Tennis is a sport that has been around for over 900 years, starting out as jeu de paume – an aristocratic sport – in northern France in the 12th Century.
Its longevity in society and culture around the world had meant many tennis idioms have become commonplace in our lexicon. Tennis sayings are so commonplace that we use them as metaphors at times when we don’t even know they come from tennis in the first place!
Some of these sayings are metaphorical – we use them as non-literal figures of speech. Such tennis metaphors include “aced it” and “break point”. Others are simply sayings and idioms such as “unforced error” that have been co-opted and employed in unrelated, non-sporting contexts.
Note: You may need a basic understanding of how tennis works to understand the origins of some of these terms.
Tennis is a sport with incredible history and has become intertwined with our English language. Do you use some of these sayings below in your everyday life?
Tennis Metaphors, Sayings, Slogans and Idioms
|#||Tennis Metaphors & Idioms||Meaning and Everyday Use|
|1.||Aced It.||You did a really good job!|
|2.||Game, Set and Match||It’s all over!|
|3.||Break Point||A high stakes moment.|
|4.||Straight Down the Line||Excellent execution.|
|5.||Unforced Error||An easy mistake you shouldn’t have made.|
|6.||We Need a Tie-Breaker||We need to do something to differentiate between two very similar things or people.|
|7.||He’s a Wildcard||Someone who we don’t know much about and who could do anything.|
|8.||It’s a Grand Slam||You won everything!|
1. Aced It!
In tennis, when you say someone “aced it”, you mean they served a ball that was so well executed that the opponent couldn’t even touch the ball with their racquet (what we call an ‘ace’). But outside of tennis, the saying has been employed to explain any event in which someone does and excellent – even perfect – job at a task. For example, you might say “he aced that job interview, he’s sure to get the job.”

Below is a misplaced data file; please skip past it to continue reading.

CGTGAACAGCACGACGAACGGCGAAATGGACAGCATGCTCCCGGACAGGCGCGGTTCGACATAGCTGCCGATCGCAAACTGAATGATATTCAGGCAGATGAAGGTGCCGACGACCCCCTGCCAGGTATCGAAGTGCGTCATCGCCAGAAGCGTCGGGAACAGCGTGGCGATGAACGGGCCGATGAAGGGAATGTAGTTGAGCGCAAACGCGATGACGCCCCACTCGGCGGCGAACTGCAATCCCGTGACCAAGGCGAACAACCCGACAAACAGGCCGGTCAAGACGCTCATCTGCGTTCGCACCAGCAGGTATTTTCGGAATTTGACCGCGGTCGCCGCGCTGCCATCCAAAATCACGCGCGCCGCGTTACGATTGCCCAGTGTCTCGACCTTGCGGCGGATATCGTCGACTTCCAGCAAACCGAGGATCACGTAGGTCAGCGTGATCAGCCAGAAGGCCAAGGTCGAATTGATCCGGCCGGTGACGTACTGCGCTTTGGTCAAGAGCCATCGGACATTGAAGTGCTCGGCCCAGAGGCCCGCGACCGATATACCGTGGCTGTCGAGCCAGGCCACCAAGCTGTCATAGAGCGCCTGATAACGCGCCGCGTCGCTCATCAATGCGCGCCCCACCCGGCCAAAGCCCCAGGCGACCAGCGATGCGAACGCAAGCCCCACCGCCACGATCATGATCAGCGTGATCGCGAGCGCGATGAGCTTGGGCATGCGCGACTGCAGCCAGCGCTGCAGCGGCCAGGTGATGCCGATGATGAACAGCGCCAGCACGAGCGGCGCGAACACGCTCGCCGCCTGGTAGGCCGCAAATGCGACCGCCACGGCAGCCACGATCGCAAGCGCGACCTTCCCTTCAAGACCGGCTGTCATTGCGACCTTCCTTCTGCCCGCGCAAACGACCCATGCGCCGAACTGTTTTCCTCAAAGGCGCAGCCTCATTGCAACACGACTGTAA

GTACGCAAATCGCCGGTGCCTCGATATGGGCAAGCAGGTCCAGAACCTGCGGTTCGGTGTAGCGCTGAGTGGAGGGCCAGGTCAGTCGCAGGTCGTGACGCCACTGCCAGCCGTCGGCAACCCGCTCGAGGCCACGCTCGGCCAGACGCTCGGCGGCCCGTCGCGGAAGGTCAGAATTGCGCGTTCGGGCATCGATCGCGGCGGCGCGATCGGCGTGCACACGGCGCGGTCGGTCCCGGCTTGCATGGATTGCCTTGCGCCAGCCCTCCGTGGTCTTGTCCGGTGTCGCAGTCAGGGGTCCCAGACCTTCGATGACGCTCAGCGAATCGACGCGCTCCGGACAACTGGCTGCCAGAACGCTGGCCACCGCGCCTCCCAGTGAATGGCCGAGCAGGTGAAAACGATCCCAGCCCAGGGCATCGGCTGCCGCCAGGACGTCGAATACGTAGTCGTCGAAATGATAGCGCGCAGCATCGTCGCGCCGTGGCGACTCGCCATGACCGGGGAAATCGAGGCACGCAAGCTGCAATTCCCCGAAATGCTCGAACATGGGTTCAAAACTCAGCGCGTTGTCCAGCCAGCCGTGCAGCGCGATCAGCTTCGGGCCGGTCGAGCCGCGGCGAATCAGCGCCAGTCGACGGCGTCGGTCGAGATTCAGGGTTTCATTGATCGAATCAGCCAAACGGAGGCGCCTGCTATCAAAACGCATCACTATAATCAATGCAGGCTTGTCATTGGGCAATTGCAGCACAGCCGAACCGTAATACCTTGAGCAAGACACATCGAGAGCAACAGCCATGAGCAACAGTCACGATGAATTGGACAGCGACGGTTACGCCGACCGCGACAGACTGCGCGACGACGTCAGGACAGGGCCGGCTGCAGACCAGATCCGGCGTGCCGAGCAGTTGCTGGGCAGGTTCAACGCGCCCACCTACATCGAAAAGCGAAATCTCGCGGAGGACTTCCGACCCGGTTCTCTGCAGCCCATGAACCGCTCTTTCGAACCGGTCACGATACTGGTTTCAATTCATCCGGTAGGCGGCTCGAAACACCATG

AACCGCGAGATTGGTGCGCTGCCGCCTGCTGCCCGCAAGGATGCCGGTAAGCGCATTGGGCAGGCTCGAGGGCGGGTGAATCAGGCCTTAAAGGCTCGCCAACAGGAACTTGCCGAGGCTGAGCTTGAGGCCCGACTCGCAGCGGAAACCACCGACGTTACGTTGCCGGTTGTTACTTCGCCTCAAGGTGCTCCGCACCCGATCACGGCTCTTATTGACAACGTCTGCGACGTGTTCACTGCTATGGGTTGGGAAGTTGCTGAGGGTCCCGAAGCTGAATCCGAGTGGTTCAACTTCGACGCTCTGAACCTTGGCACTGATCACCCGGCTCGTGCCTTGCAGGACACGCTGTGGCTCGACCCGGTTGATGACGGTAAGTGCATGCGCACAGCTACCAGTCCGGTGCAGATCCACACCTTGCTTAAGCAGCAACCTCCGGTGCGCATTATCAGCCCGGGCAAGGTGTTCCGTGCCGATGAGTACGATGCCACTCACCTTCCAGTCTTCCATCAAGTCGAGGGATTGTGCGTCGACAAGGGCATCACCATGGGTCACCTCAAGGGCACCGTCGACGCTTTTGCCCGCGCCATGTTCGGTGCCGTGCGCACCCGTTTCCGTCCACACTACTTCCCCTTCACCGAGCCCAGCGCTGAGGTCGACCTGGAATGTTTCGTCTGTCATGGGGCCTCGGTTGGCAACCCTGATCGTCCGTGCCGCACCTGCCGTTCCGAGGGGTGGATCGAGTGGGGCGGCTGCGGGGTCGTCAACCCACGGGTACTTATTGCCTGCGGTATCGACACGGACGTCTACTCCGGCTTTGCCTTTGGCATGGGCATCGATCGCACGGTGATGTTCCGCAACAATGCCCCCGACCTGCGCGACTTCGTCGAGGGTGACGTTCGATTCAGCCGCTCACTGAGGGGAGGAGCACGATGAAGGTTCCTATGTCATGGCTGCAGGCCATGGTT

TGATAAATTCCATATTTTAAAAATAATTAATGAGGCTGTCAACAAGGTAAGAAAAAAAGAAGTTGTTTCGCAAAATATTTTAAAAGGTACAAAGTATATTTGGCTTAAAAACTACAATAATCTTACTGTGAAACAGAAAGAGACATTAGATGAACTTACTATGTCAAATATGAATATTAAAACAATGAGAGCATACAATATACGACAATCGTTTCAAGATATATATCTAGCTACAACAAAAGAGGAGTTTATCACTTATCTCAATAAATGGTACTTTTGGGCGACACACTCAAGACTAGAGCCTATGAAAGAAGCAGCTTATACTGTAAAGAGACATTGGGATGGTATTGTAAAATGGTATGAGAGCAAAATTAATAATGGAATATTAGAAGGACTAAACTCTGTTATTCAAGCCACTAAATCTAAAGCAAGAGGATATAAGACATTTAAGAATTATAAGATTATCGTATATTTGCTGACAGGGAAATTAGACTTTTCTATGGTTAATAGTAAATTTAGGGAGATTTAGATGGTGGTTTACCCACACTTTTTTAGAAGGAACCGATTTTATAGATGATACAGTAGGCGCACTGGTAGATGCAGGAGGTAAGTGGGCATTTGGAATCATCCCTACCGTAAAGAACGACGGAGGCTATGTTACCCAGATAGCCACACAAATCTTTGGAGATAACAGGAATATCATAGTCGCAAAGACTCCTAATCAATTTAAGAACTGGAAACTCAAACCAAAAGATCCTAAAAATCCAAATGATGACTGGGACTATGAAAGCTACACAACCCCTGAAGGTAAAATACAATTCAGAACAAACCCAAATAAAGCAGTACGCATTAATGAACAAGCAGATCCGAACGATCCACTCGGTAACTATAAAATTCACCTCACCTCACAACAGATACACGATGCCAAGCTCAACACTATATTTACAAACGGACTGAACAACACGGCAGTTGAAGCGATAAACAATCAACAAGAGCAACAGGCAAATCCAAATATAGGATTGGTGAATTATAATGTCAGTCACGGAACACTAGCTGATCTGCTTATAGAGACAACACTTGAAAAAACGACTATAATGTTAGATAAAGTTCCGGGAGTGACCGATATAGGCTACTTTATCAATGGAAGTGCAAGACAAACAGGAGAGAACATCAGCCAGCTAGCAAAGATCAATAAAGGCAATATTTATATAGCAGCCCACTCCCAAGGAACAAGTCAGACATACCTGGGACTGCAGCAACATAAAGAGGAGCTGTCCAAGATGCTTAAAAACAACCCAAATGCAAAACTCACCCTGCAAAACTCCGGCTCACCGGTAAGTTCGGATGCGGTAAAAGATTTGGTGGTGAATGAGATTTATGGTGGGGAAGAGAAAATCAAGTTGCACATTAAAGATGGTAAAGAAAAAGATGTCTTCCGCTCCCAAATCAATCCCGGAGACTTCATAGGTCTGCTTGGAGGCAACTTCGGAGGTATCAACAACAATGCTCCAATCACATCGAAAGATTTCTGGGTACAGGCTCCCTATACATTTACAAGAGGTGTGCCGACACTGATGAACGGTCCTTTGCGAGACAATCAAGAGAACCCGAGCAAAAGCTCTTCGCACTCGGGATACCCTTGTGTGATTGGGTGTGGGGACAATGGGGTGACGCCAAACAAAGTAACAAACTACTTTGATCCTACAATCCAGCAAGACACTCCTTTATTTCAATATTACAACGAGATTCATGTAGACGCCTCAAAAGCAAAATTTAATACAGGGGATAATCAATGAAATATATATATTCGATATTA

2. Game, Set and Match
In tennis, the match is broken down into games and sets. You usually need to win 6 games (and 2 more than your opponent, or else enter a tie breaker) to win a set. Then, you need to win the majority of sets to win the match. There are usually 3 sets, and occasionally 5 in the four men’s majors tournaments.
When someone wins the match the referee will often announce the conclusion of the match by announcing: “game, set and match” and then naming the winner.
But you may hear this phrase used in very different contexts nowadays. You might hear when someone wins a game of chess someone will say it, or at the end of a business deal. In these instances, the people are really just saying “that’s a wrap – we’re all done here!”
3. Break Point
In tennis, people who serve usually have an advantage in a game. But you nearly always need to beat the person serving in at least one game in order to win a set. We call this “breaking serve”.
The point where the person has a chance to break serve is called the “break point”.
Confused? Just remember this: the break point is a high stakes opportunity to beat you opponent and get a huge advantage over them.
So, if you want to use this tennis idiom as a metaphor you could jump in and say “This is break point for us”, meaning it’s a huge pivotal moment to get a huge advantage over the competition.
You might use this term when talking about a huge moment that might make or break your business or give you a chance to move up to the next league in a video game or Saturday sports contest.